Department of Land, Air and Water Resources - University of California, Davis
Phone: (530) 902-6030   Email:   Office: Veihmeyer 127
  A Platonic approach to natural complexity --> to relevant article A deterministic rainfall pattern over two dimensions --> to relevant article A deterministic pollution pattern over 3D --> to relevant article From a multifractal measure to the bell curve --> to relevant article Images of plenitude that speak of peace --> to relevant page To the Origin landing on the hypotenuse --> to relevant page

From Hydrology, to Complexity and Beyond Original research at UC Davis

My research may be classified into three main areas: (i) development and application of fractal geometric ideas to hydrology and geophysics, (ii) study of an unforeseen route to the Gaussian distribution via iterations of simple maps, and (iii) investigation of linkages between natural and man-made complexity with applications in the field of science and faith.

With my students and collaborators we have developed a new deterministic approach aimed at addressing the ever elusive problem of geophysical (hydrologic) complexity. Reminiscent of the Platonic notion of reality being a "shadow,” the ideas rely on studying the many interesting projection patterns obtained while using multifractal measures to illuminate fractal interpolating functions.

We have established that such notions give rise to a host of “natural” patterns over one, two and three dimensions, that may be used to model a variety of complex geophysical sets, including rainfall time series, pollution spatial patterns, and both chaotic and "random" time series.

Experimenting with these same ideas, we discovered that arbitrary illumination of space-filling fractal interpolating functions always result in Gaussian distributions, over one or higher dimensions. This surprisingly universal result linking the famous bell with fractals provides, in addition, an unforeseen bridge between disorder and order, one that is counterintuitive, for the notions relate turbulence with diffusion, and dissipation with conduction.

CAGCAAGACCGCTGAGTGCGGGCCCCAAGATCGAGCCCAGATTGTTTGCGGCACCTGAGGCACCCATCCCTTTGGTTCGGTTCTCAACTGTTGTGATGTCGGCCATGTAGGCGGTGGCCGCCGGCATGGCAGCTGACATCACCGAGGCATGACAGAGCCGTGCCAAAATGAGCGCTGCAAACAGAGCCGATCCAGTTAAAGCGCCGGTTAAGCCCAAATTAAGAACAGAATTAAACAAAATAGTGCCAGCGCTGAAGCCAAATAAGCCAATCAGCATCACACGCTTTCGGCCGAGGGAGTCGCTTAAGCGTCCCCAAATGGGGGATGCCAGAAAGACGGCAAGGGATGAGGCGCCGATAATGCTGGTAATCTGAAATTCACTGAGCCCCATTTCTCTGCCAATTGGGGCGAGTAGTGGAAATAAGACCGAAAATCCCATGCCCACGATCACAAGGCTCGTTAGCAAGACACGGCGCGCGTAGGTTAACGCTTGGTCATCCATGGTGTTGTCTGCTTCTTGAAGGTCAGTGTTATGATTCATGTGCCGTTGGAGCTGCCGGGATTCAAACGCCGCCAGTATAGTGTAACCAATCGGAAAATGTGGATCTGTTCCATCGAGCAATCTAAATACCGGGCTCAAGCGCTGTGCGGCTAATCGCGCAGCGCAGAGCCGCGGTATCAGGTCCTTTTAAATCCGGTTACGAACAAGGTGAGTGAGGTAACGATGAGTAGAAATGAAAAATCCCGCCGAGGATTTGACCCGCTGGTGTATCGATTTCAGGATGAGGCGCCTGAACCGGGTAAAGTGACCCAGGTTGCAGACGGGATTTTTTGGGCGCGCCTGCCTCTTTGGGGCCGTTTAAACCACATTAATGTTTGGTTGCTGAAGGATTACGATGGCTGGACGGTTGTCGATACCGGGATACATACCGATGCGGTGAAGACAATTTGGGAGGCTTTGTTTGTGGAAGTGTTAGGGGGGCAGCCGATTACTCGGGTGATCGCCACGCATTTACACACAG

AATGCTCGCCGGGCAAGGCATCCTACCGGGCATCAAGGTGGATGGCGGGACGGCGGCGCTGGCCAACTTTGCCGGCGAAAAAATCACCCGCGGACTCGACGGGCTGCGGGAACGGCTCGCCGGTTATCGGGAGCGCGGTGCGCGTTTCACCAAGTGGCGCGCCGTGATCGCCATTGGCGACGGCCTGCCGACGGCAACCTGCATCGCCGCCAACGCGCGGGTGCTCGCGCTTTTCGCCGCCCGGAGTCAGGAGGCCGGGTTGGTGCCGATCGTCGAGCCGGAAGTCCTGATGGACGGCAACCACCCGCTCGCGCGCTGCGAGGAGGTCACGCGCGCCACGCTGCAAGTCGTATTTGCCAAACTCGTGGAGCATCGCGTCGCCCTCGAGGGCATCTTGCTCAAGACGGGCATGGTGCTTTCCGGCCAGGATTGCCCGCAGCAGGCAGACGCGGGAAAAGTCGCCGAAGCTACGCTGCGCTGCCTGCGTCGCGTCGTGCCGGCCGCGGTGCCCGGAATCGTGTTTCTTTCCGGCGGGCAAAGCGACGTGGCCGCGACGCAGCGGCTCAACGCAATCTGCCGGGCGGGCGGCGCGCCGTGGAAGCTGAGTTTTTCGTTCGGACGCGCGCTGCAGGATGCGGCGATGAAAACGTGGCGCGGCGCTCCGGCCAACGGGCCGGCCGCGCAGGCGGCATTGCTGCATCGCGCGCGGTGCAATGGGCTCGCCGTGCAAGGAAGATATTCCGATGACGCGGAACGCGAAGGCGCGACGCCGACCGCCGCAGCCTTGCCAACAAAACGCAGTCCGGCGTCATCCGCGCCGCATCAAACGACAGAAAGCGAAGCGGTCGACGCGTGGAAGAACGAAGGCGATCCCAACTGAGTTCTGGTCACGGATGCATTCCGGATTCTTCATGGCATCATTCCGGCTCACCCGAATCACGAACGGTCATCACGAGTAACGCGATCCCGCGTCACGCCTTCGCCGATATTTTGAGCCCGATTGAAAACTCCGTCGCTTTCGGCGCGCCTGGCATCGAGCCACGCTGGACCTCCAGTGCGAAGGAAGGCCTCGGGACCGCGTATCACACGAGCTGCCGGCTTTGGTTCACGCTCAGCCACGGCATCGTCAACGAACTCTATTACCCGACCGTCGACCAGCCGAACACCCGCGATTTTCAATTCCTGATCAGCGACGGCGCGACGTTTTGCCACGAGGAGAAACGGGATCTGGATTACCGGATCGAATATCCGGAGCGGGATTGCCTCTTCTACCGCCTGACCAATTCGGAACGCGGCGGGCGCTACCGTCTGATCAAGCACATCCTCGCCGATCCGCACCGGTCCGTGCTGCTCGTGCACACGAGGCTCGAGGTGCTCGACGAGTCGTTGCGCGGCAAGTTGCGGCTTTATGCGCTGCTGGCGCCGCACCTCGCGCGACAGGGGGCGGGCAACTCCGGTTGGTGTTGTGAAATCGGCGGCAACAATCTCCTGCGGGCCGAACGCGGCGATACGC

While attempting to prove the validity of the Gaussian result over two dimensions, we stumbled upon the stunning presence of a host of "Treasures inside the bell." These are beautiful and exotic mathematical designs that decompose the circular Gaussian distribution into crystalline patterns of arbitrary symmetries, which surprisingly include the geometric structure of nature’s ice crystals and also biochemical rosettes, comprising even life’s own DNA.

Inspired by our work on the Gaussian distribution and other recent universal results pertaining to natural complexity, I have been studying the applicability of such laws to understand man-made complexity, hoping to establish from them useful lessons for inner and world peace.

In this regard, I have written a trilogy of papers with the common title “Lessons from complexity,” a collection of unexpected poems-songs, and the books “The Hypotenuse: An Illustrated Scientific parable for Turbulent Times,” and “The Fig Tree and the Bell. God’s Love via Modern Science.”

I use such material to teach a popular freshmen seminar class entitled Chaos, Complexity and Christianity and to share talks about how modern science illuminates love as our best option.